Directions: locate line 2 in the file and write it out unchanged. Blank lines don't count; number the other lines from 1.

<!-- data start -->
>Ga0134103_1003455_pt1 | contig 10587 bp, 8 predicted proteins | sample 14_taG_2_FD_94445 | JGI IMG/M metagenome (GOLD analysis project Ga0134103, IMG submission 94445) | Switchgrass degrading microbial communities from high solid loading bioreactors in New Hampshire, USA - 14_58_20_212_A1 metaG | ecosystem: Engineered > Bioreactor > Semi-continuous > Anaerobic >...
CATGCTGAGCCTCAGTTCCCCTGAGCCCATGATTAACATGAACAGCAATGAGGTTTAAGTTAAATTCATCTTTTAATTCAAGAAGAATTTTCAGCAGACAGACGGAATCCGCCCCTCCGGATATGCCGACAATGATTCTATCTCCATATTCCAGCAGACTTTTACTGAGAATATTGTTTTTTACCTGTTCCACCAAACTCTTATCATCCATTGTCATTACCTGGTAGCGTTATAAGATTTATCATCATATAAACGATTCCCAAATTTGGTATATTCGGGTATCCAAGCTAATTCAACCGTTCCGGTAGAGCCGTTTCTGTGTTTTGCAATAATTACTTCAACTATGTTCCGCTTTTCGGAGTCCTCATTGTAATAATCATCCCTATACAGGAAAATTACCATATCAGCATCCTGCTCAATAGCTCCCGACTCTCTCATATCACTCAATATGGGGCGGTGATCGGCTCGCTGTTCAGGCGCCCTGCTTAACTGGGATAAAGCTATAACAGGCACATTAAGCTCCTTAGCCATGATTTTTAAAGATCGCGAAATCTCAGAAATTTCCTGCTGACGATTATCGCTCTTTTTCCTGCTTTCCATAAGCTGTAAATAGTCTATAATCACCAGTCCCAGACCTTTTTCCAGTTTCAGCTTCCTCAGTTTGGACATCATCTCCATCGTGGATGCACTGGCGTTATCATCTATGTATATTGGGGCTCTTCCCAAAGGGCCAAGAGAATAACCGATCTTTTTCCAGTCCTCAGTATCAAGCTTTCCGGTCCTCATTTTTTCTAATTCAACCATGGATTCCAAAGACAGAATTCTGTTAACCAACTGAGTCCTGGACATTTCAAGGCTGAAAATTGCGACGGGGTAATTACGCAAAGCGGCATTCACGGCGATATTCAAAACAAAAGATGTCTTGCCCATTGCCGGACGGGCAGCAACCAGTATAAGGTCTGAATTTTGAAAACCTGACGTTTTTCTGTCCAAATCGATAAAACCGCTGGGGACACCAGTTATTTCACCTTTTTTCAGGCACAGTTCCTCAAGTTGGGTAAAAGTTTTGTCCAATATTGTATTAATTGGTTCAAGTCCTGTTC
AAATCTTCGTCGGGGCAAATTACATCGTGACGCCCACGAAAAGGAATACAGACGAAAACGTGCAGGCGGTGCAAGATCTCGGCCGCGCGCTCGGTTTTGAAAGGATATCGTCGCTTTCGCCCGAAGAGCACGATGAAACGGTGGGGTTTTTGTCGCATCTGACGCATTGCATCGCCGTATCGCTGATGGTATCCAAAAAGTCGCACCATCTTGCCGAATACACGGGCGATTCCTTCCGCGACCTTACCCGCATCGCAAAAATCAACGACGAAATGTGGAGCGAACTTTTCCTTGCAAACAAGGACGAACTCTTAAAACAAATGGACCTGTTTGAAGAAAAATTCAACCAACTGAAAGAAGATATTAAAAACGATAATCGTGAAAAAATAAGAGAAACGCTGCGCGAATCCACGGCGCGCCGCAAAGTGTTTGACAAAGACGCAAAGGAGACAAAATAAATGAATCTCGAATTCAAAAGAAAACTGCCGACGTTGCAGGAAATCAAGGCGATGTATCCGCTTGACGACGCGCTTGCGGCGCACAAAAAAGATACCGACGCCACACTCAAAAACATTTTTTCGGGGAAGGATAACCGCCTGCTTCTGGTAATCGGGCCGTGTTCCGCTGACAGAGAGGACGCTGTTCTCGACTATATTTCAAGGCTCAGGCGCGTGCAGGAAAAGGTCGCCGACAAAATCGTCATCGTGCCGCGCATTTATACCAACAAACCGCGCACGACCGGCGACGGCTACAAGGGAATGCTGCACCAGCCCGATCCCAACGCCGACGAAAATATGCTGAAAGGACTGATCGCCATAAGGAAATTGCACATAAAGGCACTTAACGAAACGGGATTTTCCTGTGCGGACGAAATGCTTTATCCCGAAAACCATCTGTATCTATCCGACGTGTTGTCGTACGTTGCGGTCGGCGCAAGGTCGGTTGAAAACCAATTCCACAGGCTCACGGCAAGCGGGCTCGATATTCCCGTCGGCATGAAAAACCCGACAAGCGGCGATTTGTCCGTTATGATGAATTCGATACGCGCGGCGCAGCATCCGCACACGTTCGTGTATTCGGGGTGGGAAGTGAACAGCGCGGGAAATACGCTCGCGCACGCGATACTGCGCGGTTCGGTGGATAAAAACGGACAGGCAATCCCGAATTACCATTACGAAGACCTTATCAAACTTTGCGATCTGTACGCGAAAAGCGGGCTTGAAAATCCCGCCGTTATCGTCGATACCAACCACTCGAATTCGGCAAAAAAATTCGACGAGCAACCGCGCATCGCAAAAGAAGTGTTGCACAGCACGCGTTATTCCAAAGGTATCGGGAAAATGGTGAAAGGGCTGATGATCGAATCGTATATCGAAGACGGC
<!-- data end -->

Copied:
CATGCTGAGCCTCAGTTCCCCTGAGCCCATGATTAACATGAACAGCAATGAGGTTTAAGTTAAATTCATCTTTTAATTCAAGAAGAATTTTCAGCAGACAGACGGAATCCGCCCCTCCGGATATGCCGACAATGATTCTATCTCCATATTCCAGCAGACTTTTACTGAGAATATTGTTTTTTACCTGTTCCACCAAACTCTTATCATCCATTGTCATTACCTGGTAGCGTTATAAGATTTATCATCATATAAACGATTCCCAAATTTGGTATATTCGGGTATCCAAGCTAATTCAACCGTTCCGGTAGAGCCGTTTCTGTGTTTTGCAATAATTACTTCAACTATGTTCCGCTTTTCGGAGTCCTCATTGTAATAATCATCCCTATACAGGAAAATTACCATATCAGCATCCTGCTCAATAGCTCCCGACTCTCTCATATCACTCAATATGGGGCGGTGATCGGCTCGCTGTTCAGGCGCCCTGCTTAACTGGGATAAAGCTATAACAGGCACATTAAGCTCCTTAGCCATGATTTTTAAAGATCGCGAAATCTCAGAAATTTCCTGCTGACGATTATCGCTCTTTTTCCTGCTTTCCATAAGCTGTAAATAGTCTATAATCACCAGTCCCAGACCTTTTTCCAGTTTCAGCTTCCTCAGTTTGGACATCATCTCCATCGTGGATGCACTGGCGTTATCATCTATGTATATTGGGGCTCTTCCCAAAGGGCCAAGAGAATAACCGATCTTTTTCCAGTCCTCAGTATCAAGCTTTCCGGTCCTCATTTTTTCTAATTCAACCATGGATTCCAAAGACAGAATTCTGTTAACCAACTGAGTCCTGGACATTTCAAGGCTGAAAATTGCGACGGGGTAATTACGCAAAGCGGCATTCACGGCGATATTCAAAACAAAAGATGTCTTGCCCATTGCCGGACGGGCAGCAACCAGTATAAGGTCTGAATTTTGAAAACCTGACGTTTTTCTGTCCAAATCGATAAAACCGCTGGGGACACCAGTTATTTCACCTTTTTTCAGGCACAGTTCCTCAAGTTGGGTAAAAGTTTTGTCCAATATTGTATTAATTGGTTCAAGTCCTGTTC